• An “aptamer” is a small molecule affinity reagent that is randomly generated or rationally designed to bind a particular target of interest. Aptamers may be short oligonucleotides (see, e.g., Brody E N and Gold L, “Aptamers as therapeutic and diagnostic agents,” Reviews in Molecular Biotechnology 74: 5-13 (2000); Macaya R F et al., “Thrombin-binding DNA aptamer forms a unimolecular quadruplex structure in solution,” Proc. Natl. Acad. Sci. 90: 3745-3749 (April 1993)), or peptides (see, e.g., Colas P et al., “Genetic selection of peptide aptamers that recognize and inhibit cyclin-dependent kinase 2,” Nature, 380: 548-550 (April 1996). Peptide aptamers may also refer to peptide sequences engineered into a larger protein scaffold. [0028]
  • An “array” refers to a plurality of spatially arranged domains disposed in known locations, or “addresses,” on a suitable substrate. Suitable substrates include gold, quartz, mica, glass, silicon, chromium, filter matrices (e.g., nitrocellulose or nylon) and plastic (e.g., polystyrene). Suitable substrates, in accordance with the invention, are not limited to any particular surface roughness, however, surface roughness should be controlled such that molecular imaging is not hindered. An array, as used herein, can be a “nanoarray,” which has domain areas of about 50 square nanometers to about one square micron, or can be a “microarray” having larger domains, up to and including about 200 square micrometers. Arrays used in the present methods are substantially planar. As used herein and in the art, “substantially planar” refers to a generally two-dimensional surface on which domains are created. However, as will be immediately understood, the molecules immobilized in the domains of the array (defined below), may extend from the plane of the substrate surface in three dimensional space. [0029]
  • A “domain” or “molecular domain” or “affinity domain” is a discrete region of immobilized species wherein the individual molecules within a single domain are of the same species. Suitably, the domain areas are about 50 square nanometers to about 1 square micrometers. In some embodiments, each domain contains a plurality of affinity molecules. As will be understood, the number of molecules deposited in each domain will be dependent on the size of the molecules and the size of the domains, as determined by the particular user-defined application. In some embodiments, molecules of neighboring domains are of different species. “Different” as the term is used herein to describe molecular species, means that a detectable variation exists between two or more molecules being compared. For example, two molecules having non-identical sequences would be different, as would two molecules having non-identical post-translational modifications. Similarly, a library of antibodies raised against a particular antigen, but which bind different epitopes (e.g., are derived from different hybridomas) are different. “Plurality,” as used herein, refers to two or more. [0030]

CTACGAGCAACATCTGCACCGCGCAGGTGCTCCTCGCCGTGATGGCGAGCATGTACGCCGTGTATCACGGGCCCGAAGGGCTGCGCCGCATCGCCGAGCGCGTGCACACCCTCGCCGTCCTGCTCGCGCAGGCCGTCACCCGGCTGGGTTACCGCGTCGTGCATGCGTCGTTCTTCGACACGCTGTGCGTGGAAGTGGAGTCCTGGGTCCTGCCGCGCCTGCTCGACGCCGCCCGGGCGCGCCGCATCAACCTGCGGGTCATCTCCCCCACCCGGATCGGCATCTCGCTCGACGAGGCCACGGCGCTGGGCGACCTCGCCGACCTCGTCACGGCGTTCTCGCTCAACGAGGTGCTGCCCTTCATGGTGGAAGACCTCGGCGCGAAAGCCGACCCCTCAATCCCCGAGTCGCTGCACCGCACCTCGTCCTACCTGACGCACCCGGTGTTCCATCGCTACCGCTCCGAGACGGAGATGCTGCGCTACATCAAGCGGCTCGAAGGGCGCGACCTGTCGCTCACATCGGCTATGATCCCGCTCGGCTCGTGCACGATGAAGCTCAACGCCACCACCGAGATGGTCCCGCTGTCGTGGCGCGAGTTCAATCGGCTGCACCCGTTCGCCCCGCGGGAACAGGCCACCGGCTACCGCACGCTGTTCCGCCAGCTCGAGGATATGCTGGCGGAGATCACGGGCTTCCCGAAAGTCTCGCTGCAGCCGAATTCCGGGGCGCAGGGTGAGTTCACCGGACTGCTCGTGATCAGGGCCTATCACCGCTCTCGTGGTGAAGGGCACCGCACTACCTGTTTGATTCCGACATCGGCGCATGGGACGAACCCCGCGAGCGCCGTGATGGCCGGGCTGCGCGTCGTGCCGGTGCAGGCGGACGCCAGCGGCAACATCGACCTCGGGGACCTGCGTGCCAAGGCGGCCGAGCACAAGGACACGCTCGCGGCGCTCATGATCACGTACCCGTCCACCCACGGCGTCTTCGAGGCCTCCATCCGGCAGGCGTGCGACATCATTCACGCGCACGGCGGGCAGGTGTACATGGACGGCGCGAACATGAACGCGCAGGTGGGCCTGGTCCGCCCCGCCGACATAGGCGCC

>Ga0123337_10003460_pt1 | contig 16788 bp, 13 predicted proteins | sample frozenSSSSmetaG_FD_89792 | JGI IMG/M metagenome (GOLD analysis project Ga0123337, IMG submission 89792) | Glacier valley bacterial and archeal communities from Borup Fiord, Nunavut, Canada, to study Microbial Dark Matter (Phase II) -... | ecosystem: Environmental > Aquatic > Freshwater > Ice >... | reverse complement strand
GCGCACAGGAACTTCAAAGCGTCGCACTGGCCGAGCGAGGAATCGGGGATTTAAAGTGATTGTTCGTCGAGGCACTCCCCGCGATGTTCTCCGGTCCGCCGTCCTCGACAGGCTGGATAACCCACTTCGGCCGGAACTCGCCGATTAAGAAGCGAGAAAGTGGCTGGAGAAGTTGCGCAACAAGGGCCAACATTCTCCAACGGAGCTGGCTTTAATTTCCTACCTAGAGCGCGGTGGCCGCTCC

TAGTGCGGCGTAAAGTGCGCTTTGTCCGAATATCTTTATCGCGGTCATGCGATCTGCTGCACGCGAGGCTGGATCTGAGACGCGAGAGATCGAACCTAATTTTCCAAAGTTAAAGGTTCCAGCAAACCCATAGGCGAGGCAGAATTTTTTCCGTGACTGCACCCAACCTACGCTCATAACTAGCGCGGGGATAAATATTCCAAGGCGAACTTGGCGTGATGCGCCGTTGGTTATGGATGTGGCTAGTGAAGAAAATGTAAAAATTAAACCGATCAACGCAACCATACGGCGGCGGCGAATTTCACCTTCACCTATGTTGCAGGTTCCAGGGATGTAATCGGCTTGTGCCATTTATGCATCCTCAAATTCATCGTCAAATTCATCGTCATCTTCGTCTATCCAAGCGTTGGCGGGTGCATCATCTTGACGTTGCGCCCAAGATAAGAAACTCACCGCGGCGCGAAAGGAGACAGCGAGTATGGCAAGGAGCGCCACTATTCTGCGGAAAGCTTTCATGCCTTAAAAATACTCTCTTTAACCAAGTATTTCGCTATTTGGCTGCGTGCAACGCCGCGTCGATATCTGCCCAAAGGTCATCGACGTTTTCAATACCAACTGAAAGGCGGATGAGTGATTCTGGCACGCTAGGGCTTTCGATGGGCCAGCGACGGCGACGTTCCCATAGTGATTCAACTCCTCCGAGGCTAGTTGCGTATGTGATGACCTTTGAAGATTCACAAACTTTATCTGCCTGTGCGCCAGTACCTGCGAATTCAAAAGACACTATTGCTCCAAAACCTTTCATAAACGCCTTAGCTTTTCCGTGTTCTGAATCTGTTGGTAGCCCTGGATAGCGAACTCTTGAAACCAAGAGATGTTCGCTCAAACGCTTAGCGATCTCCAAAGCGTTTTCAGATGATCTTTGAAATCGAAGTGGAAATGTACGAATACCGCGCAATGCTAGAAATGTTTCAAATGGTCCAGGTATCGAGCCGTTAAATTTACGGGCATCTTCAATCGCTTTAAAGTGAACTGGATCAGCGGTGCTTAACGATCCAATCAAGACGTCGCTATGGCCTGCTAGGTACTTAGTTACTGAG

• Suitable methods of creating arrays of affinity molecules are described in co-pending application Ser. No. 09/929,865 entitled “Nanoscale Molecular Arrayer,” incorporated herein by reference in its entirety. Other suitable methods of creating arrays are described in U.S. Pat. No. 6,146,899 to Porter, U.S. Pat. No. 5,837,832 to Chee and U.S. Pat. No. 6,110,426 to Shalon, each of which are also incorporated herein by reference. Using these and other arraying methods known in the art, affinity molecules can be attached to an array substrate in discrete domains via a number of suitable chemical or biological tethering techniques. [0031]
  • Typically, affinity molecules are placed in contact with a prepared substrate surface and allowed to spontaneously adsorb onto the surface. Alternatively, chemical tethering methods are suitably carried out by modifying the substrate surface in each of the domains to facilitate covalent attachment. Non-limiting examples of suitable surface modifications include those that provide carbodiimide, succinimide or malimide groups. A “spacer” can be added to an affinity molecule prior to its immobilization to improve its reactivity with its target. Typical spacers include polyethylene glycol and alkanethiolates in which the alkane chain has about 12 to about 18 carbons. A suitable attachment method is described in, e.g., U.S. Pat. No. 6,518,168 to Clem et al., incorporated herein by reference. [0032]